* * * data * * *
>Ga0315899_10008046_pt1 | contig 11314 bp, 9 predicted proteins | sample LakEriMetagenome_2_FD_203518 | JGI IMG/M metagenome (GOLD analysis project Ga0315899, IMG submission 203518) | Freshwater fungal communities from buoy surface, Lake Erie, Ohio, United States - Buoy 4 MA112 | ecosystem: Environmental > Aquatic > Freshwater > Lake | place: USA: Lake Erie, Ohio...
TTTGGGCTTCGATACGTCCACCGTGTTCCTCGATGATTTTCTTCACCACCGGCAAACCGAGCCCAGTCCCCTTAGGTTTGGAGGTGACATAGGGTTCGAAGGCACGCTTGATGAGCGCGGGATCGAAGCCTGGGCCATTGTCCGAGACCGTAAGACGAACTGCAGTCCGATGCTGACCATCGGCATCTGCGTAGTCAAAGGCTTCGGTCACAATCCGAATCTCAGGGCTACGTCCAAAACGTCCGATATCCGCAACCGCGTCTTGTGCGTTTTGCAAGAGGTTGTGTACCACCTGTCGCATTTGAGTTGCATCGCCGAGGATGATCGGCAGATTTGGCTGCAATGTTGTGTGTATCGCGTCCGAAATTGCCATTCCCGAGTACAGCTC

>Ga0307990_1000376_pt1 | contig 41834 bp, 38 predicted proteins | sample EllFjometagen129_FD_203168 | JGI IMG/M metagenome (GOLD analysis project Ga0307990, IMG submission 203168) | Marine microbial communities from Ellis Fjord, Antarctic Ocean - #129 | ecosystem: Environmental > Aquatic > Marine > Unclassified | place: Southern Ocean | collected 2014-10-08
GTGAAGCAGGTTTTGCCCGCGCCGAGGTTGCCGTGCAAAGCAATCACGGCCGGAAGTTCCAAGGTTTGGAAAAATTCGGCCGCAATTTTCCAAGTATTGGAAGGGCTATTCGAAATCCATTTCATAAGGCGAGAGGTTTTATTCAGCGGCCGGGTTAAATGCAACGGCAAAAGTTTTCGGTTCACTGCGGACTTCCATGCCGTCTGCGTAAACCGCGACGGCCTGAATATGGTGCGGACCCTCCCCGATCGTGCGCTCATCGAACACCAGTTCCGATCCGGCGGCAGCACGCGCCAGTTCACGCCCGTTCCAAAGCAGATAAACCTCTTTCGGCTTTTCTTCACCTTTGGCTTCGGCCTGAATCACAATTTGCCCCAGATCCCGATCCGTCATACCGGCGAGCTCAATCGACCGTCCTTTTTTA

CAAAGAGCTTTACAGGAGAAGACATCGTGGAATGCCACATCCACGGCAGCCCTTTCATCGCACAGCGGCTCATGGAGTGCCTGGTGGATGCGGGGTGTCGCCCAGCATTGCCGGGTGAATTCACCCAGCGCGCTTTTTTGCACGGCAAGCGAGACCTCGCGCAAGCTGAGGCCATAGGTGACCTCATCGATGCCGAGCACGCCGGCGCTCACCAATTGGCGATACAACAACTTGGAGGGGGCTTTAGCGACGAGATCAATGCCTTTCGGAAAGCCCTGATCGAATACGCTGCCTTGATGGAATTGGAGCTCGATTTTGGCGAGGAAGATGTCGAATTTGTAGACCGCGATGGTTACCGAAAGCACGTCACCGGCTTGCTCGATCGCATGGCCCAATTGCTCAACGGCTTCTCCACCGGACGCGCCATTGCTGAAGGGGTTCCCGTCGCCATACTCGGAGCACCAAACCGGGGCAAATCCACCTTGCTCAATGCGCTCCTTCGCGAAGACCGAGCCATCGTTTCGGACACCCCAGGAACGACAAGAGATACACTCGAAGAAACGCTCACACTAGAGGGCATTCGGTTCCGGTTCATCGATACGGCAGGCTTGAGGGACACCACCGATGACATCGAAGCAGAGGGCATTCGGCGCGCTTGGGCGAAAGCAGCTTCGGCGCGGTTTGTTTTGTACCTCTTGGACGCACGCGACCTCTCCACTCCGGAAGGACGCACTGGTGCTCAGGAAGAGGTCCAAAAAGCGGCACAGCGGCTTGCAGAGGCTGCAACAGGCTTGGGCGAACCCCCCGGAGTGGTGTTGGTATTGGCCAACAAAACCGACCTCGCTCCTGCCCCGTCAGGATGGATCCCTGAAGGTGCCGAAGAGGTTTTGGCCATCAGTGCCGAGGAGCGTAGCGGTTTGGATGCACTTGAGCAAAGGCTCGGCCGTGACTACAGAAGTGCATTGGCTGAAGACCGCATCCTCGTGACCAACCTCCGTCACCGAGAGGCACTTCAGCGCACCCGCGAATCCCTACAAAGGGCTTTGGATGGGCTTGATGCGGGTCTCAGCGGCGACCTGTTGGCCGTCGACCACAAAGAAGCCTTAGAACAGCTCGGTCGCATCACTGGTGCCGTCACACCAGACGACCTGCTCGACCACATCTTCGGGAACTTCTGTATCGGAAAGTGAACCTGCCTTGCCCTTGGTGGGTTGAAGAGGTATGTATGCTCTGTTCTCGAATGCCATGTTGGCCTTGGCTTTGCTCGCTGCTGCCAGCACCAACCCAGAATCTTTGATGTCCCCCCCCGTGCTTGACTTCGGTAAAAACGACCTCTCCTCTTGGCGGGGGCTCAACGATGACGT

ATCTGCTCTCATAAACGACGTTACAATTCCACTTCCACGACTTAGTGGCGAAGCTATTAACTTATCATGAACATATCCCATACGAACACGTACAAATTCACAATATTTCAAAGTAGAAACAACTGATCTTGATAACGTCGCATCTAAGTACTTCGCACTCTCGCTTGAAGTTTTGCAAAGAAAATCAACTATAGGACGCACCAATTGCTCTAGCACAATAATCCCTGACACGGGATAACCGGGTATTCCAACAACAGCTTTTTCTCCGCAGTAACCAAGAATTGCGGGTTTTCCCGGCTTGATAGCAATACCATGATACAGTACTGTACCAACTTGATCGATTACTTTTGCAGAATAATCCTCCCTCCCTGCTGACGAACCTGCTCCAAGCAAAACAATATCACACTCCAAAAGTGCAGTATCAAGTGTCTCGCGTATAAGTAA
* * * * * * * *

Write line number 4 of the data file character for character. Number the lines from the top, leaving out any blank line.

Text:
GTGAAGCAGGTTTTGCCCGCGCCGAGGTTGCCGTGCAAAGCAATCACGGCCGGAAGTTCCAAGGTTTGGAAAAATTCGGCCGCAATTTTCCAAGTATTGGAAGGGCTATTCGAAATCCATTTCATAAGGCGAGAGGTTTTATTCAGCGGCCGGGTTAAATGCAACGGCAAAAGTTTTCGGTTCACTGCGGACTTCCATGCCGTCTGCGTAAACCGCGACGGCCTGAATATGGTGCGGACCCTCCCCGATCGTGCGCTCATCGAACACCAGTTCCGATCCGGCGGCAGCACGCGCCAGTTCACGCCCGTTCCAAAGCAGATAAACCTCTTTCGGCTTTTCTTCACCTTTGGCTTCGGCCTGAATCACAATTTGCCCCAGATCCCGATCCGTCATACCGGCGAGCTCAATCGACCGTCCTTTTTTA